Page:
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Some readers might remember that until last summer, Childs Walker wrote a weekly column on fantasy sports for The Sun. That ritual died for the cause of reducing newsprint costs (tough business, newspapers). But with the Toy Department open and its aisles boundless, Childs is back with his insights, laments and odes to joy regarding pretend baseball and pretend football. For previous editions of Childs Play, click here.

We're at the point in the baseball season when a lot of players look preposterously good or preposterously bad. And they've played enough that it's not quite so easy to shrug and say, "It's just one game."

That's what you should do. Whenever people ask me about their teams in April, I tell them to be patient and see where they stand after a month. If you know you have a weakness, that's one thing. But if you thought your team had great power going into the season, and you currently rank dead last in home runs, don't overreact.

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That said, every owner wonders if the nobody who started hot will keep it up or whether the star with a 11.17 ERA (you're killing me, Cole Hamels) will regain his former glory. So here are my reads on some of the hottest and coldest starts of 2009.

Aaron Hill - I touted him two weeks ago, so I'm not going to turn around and say he sucks. Obviously, the Blue Jays second baseman isn't going to hit 40 home runs (he has five already.) But he showed two years ago that he can hit 15+ with a solid batting average. He remains an appealing option at second base, even if he's a sell-high candidate right now.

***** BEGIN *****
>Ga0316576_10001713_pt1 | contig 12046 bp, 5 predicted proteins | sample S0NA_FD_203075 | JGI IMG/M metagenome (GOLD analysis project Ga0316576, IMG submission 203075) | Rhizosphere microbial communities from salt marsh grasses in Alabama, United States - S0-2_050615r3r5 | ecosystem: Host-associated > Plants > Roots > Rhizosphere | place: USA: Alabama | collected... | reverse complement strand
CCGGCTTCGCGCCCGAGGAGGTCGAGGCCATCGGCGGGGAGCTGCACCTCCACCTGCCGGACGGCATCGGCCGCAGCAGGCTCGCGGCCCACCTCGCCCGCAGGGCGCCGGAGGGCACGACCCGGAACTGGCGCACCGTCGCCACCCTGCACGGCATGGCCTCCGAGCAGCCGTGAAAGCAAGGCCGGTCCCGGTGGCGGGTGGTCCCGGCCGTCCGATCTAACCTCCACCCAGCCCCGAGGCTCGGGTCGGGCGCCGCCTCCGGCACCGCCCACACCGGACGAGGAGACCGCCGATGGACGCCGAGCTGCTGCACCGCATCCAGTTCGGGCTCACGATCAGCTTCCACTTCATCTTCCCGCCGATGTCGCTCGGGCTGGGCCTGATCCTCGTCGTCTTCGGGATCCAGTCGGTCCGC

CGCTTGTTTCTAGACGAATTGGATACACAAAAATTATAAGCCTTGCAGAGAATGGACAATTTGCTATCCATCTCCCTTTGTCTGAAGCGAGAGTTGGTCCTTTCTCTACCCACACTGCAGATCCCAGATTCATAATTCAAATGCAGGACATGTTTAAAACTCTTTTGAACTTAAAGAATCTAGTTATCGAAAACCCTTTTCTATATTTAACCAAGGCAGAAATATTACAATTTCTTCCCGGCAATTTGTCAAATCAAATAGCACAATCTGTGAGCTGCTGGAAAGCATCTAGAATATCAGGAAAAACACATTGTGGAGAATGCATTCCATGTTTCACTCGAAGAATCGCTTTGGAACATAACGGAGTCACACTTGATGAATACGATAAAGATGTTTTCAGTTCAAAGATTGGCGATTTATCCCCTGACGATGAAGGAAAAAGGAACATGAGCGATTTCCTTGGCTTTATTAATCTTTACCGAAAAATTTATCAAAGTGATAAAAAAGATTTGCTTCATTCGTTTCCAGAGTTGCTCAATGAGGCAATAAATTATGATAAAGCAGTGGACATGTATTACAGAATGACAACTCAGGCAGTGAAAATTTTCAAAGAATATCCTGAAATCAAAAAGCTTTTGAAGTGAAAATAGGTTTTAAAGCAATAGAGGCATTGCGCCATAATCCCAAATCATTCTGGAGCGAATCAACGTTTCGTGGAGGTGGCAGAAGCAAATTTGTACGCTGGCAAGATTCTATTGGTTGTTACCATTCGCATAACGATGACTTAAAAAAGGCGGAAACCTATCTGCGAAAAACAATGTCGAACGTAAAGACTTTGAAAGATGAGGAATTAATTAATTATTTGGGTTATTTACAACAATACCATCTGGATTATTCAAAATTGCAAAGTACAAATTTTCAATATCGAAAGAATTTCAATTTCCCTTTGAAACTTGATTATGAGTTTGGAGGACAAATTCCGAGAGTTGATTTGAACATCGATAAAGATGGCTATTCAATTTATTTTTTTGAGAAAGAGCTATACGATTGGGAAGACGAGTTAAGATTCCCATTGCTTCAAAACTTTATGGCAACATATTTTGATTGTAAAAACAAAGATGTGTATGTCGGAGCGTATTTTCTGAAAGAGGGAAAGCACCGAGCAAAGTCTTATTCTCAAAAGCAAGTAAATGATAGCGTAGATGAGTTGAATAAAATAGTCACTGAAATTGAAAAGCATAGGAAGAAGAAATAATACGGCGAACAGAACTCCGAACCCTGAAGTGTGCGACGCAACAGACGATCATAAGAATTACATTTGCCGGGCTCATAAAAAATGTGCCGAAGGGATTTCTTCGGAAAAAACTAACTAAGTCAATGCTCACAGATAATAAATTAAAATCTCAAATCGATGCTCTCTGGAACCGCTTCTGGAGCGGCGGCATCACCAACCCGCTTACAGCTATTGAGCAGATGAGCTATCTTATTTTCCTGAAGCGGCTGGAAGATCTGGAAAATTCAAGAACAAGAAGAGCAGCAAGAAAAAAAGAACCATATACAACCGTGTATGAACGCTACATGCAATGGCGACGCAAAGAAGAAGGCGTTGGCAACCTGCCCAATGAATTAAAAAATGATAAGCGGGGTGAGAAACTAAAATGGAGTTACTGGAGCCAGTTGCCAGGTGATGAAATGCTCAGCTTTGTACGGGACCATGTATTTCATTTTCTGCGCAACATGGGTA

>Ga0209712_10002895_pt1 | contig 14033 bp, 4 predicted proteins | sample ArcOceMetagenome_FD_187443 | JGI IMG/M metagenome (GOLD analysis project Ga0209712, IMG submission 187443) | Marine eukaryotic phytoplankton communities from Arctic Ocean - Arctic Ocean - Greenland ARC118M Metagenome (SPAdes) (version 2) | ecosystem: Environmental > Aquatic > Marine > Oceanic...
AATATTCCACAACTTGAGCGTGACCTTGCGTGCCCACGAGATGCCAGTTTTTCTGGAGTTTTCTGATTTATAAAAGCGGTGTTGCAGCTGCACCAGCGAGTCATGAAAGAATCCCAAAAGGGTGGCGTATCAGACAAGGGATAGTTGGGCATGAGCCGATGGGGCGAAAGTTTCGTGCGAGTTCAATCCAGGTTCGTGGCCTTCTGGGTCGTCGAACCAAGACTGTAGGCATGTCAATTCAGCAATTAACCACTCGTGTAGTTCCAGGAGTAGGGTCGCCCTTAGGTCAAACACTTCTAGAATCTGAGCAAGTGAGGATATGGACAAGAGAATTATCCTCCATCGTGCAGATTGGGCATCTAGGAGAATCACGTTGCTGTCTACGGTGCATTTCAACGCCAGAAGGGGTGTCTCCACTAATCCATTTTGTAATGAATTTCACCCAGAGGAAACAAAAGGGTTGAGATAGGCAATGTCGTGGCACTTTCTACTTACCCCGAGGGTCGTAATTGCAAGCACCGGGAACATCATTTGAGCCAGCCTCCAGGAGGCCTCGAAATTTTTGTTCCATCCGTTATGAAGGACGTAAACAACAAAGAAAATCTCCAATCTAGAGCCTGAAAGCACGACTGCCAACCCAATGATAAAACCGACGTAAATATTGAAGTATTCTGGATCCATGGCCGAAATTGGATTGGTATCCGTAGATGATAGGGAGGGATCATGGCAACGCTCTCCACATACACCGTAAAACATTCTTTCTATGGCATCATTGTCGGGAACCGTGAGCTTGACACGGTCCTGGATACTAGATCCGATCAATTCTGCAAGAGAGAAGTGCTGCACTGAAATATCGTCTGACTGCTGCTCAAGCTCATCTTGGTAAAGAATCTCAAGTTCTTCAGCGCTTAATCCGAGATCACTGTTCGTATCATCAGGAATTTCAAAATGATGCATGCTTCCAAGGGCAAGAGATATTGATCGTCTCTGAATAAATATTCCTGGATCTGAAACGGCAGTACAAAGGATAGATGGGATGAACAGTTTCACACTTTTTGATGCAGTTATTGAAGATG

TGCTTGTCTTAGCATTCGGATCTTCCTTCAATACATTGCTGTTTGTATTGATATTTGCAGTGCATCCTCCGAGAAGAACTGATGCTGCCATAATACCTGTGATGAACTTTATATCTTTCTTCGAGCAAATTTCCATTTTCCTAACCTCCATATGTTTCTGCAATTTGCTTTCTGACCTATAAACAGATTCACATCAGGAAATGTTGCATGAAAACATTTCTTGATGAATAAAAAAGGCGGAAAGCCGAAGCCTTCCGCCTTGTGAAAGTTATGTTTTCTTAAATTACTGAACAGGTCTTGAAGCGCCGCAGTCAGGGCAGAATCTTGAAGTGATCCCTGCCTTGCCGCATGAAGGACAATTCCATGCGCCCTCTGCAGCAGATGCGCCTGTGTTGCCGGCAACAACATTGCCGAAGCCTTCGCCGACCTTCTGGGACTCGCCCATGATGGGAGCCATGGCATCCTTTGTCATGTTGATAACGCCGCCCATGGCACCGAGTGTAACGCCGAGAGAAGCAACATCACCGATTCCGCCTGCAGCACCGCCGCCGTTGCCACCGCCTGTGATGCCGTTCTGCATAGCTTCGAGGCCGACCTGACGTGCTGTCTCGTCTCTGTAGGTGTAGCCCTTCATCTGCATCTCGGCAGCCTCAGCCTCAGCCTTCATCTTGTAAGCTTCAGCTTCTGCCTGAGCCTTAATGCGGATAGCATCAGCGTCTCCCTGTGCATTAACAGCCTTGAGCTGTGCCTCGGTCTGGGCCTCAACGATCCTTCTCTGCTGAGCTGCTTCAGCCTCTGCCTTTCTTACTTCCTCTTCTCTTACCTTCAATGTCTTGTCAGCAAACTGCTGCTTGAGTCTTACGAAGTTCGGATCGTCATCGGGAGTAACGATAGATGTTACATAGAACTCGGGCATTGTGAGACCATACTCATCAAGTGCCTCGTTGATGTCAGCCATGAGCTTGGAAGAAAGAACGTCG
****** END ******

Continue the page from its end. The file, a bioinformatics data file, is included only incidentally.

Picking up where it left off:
Zach Greinke - Fearless predictor says he won't hold opponents scoreless for the year. Seriously though, he's really good. He always had a sick combination of power fastball, sharply contrasting off-speed stuff and excellent control. Now that he has his non-playing life in order, he should remain pretty golden. You don't strike out 26 in 20 scoreless innings if you're a fluke.

Ian Kinsler - For a second straight year, he's looking like the best player in the American League early in the season. That can't be a total fluke, right? Kinsler will not continue to hit like Rogers Hornsby. But he carries a perfect profile for a fantasy star. He does everything well, he plays a position thin on offensive talent and his home park makes him look better than he is. As long as he stays healthy, he's a top-5 fantasy talent in the A.L., and I would not look to trade him.

Cole Hamels - Yeah, he's been lousy and yeah, he just told a reporter he was underprepared for the season. But his second start was better than his first, which happened in Colorado. His velocity has already improved. His control is fine. As long as he and the Phillies aren't hiding a more serious injury, I want him on my team.

Kevin Youkilis - I'll be honest. I love Youk, because I have him for $8 in my A.L. league. But I thought he played over his head last season. Maybe not, huh? Youkilis hit a lot of home runs that just cleared the fence in 2008, so I still expect his power totals to fall short of last year. He's a serious .300 threat, however, and he's back to drawing a lot of walks. Stick that package in the middle of a strong line-up, and the great production should continue.

Carlos Quentin - I could just about repeat my Youkilis comment. I have Quentin at a reasonable price ($16.) He broke out big-time last year. I expected less in 2009. But with seven homers, Quentin appears all the way back from a September wrist injury. His power stroke is obviously a perfect fit for his home park, so he should be fun to own as long as he remains in Chicago.